That is where I want us to be as a worship team. I’ve been a part of two extremes of worship teams. There is the ‘down to the second’ plan. Every word, transition, song, pause is planned and timed. Like a live TV show, there are hard ‘in’ and ‘out’ times. It does have a produced show kind of feel.

Before you start throwing rocks at this, understand that the heart behind it makes all the difference. I’ve seen this done because they are broadcasting to multiple sites and they want to respect the host sites by being on time with the message. They believe the Spirit can speak in planning and they spend a lot of time praying and planning. I’ve also seen it used with little to no prayer and the Spirit is completely planned right out of the whole thing.

These same things could be said for the other extreme – the ‘let’s just get up there and see what happens.’ Sure, the Spirit moves in the moment and we have to be free to follow Him but it’s possible to be so disorganized and unplanned that you miss the Spirit. ‘Unplanned’ can be just an excuse for laziness.

We land a couple steps behind the ‘every second’ plan. We have our teaching calendar anywhere from 9 to 12 months out. We plan moment to moment in the service – not second to second. We plan our transitions from song to video to message to whatever we are doing on that particular Sunday.

But we hold it loosely. Rick knows he has the freedom to add a chorus or take one away. I know I can adjust on the fly as well. And then we always evaluate between services. We meet every week to dream and think through our series as well as plan the weekly service.

This past Sunday, we had a rough practice and some details that fell thru the cracks but we got it all resolved and had a great service. Between services, we

See – pretty boring.

The Grind Of Jazz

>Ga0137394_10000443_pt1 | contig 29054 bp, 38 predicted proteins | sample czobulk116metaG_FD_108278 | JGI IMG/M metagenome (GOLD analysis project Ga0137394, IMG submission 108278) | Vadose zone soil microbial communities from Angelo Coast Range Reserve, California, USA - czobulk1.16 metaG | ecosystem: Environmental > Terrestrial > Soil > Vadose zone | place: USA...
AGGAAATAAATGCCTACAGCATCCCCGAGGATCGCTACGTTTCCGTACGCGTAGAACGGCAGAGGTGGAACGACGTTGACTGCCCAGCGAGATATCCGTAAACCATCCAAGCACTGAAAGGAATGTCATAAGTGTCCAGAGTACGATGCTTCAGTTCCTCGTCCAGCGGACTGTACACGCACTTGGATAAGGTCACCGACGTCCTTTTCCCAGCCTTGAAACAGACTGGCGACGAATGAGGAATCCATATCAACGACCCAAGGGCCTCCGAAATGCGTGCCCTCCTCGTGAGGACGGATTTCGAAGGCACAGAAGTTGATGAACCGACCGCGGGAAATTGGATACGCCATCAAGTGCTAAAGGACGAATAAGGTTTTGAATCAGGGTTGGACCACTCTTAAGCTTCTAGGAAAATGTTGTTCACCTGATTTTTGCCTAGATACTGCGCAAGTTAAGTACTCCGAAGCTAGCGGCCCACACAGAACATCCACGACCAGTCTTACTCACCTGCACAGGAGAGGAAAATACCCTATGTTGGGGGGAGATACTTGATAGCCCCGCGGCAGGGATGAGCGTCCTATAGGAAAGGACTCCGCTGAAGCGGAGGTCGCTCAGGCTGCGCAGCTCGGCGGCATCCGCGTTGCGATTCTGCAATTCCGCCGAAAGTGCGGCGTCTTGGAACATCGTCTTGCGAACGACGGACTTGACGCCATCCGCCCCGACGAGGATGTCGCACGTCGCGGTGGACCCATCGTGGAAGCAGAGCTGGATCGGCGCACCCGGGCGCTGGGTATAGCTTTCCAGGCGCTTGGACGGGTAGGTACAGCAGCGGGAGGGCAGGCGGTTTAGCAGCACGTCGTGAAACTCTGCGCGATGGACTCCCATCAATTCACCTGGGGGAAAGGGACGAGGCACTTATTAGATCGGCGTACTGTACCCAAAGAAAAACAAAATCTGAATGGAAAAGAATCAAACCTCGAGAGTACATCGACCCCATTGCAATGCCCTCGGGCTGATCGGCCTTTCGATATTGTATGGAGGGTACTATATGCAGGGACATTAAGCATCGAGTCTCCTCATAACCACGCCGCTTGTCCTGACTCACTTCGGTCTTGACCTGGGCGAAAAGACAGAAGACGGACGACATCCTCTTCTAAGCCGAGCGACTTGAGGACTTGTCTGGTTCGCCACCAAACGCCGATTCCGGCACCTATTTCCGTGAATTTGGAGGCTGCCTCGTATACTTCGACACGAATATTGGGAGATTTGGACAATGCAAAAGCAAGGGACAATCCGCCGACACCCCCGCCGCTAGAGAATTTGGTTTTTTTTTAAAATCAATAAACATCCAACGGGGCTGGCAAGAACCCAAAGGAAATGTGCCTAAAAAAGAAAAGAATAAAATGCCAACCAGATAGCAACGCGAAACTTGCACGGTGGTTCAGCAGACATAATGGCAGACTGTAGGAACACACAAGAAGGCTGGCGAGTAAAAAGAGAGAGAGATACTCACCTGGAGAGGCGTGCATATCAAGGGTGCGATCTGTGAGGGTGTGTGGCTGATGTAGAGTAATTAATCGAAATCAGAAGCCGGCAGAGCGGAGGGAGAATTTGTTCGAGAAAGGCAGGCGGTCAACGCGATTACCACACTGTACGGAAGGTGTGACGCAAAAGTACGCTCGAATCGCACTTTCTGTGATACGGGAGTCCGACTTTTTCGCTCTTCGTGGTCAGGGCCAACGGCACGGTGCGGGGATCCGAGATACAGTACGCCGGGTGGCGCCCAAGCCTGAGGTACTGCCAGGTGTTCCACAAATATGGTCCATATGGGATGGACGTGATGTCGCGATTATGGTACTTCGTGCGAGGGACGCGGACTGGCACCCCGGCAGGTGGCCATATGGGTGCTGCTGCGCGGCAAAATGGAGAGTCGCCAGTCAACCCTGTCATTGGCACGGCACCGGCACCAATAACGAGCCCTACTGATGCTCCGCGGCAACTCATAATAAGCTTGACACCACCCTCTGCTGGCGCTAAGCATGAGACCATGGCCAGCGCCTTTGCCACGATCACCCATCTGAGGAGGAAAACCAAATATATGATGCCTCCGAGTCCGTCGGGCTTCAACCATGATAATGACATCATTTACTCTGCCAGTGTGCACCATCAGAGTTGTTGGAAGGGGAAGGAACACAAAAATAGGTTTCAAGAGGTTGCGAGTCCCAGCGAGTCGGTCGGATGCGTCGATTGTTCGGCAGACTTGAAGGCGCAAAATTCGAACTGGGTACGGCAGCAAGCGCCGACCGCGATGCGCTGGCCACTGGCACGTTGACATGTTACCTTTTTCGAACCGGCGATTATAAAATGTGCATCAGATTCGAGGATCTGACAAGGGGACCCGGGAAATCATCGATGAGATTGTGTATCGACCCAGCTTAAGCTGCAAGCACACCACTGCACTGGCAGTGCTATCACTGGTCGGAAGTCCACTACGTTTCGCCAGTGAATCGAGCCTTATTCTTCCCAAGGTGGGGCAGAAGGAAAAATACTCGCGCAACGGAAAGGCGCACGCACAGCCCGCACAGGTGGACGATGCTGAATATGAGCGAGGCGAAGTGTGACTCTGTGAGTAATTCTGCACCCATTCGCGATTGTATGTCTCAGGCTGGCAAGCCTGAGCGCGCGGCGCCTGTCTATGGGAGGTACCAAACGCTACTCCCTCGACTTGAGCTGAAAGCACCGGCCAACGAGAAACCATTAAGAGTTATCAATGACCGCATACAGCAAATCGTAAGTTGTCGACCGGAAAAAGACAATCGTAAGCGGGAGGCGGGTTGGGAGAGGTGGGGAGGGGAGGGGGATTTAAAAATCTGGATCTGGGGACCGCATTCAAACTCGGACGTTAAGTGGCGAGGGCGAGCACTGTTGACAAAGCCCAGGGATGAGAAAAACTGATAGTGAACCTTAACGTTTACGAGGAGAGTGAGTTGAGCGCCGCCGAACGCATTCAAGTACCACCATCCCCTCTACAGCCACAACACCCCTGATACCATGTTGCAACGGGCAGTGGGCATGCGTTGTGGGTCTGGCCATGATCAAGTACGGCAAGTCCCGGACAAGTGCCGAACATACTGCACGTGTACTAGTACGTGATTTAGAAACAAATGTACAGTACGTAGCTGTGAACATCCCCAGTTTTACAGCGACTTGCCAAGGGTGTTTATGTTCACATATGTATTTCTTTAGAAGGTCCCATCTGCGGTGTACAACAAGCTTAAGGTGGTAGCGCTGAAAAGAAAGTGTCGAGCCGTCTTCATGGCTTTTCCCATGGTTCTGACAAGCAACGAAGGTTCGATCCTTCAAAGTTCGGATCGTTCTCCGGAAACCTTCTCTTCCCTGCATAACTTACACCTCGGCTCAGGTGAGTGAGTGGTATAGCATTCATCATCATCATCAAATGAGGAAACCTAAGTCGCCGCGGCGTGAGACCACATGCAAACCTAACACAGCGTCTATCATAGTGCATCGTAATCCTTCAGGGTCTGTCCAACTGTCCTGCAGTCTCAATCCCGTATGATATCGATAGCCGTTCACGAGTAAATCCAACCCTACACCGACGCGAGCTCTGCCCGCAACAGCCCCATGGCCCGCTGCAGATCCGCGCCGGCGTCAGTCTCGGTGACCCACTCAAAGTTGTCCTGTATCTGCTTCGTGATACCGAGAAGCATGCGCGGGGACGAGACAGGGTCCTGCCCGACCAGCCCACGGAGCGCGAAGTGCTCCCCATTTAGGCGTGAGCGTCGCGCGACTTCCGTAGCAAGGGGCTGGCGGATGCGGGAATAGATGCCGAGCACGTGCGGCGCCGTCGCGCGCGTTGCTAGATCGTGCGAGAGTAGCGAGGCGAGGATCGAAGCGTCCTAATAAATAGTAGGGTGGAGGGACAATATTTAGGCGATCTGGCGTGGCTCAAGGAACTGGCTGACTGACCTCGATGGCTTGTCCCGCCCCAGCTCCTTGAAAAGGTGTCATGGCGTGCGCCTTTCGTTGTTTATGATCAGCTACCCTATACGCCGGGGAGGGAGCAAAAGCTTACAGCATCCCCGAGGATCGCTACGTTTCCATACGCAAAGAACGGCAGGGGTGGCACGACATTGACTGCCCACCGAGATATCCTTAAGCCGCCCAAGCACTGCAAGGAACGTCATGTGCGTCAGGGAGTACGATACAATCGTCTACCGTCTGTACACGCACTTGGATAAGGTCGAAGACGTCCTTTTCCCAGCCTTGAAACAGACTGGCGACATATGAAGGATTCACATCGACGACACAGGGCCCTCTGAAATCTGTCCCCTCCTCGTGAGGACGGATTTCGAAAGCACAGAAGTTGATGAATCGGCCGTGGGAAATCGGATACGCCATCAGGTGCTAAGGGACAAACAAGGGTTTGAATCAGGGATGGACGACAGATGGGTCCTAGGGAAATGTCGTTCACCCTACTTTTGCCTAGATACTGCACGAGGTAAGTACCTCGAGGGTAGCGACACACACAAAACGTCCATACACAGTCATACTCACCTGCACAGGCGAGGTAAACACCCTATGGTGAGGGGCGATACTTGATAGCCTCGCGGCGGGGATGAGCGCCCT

trumpet139B_W

This was originally an e-devo from Western Hills.

I played the trumpet in middle school. The first song my middle school trumpet tutor taught me was theme to Star Wars. I learned it in two days. Because Star Wars is awesome. The music is awesome. The characters are awesome. (J. J. Abrams – are you listening? Make it awesome again.) I played this music…awesome..ly…ish.

I was good.

Then we moved to a middle school that didn’t have a band program. So I quit playing. I still enjoyed music and eventually I’d pick up the guitar but that would be later. As a 12 year old, I didn’t have a handle on the mathematics of music and the grind it takes to be good.

A typical song is 4 minutes long. How many hours went into writing that song? How many hours of practice goes into learning the notes of an instrument? How many more hours to learn to read those notes that make up a song? How many more hours to memorize it and play it perfectly? That’s the grind.

You keep learning, keep practicing. When nobody is watching – your practice. When you are stuck and tired – you keep practicing. When your sore – keep practicing. When you don’t want to – you practice. You have to keep putting practice after consecutive practice behind you. That’s the grind.

If you want to master an instrument – there is no alternate route. You must travel the grind.

If you want to master anything – there is no alternate route.

These are the principles we’ve unpacked so far for leading like Jesus:

Humble yourself.
Be a good follower.
Serve great.
Risk great.
Recognize your real power – your story, your source, your charisma.

This week we will unpack the last principle – multiply another.

The reality is knowing the principles isn’t enough. Memorizing them, putting the list in our bibles or on our refrigerators just isn’t enough. If I really want to learn to lead like Jesus, I’ve got to go through the grind of leadership.

Serving when it’s inconvenient…to people who don’t ‘deserve it.’ Leading like Jesus in arenas where it probably won’t be noticed or rewarded. Choosing to be humble, even allowing someone else to get credit. Being teachable and moldable, flexible.

My point is this – learning the lead like Jesus is going to come with some pain and discomfort. It’s inevitable. Unavoidable. To think otherwise is just foolish.

I remember the callouses and blisters my fingers would develop when I was learning the guitar. They were painful and uncomfortable. I had to push through that if I was ever going to get good on the guitar. (How good I really am is still debatable…)

To get good at leading like Jesus, we are going to have to push through some pain. That means some asking of forgiveness and giving of forgiveness. It means an attitude of – “I’m going to keep trying.”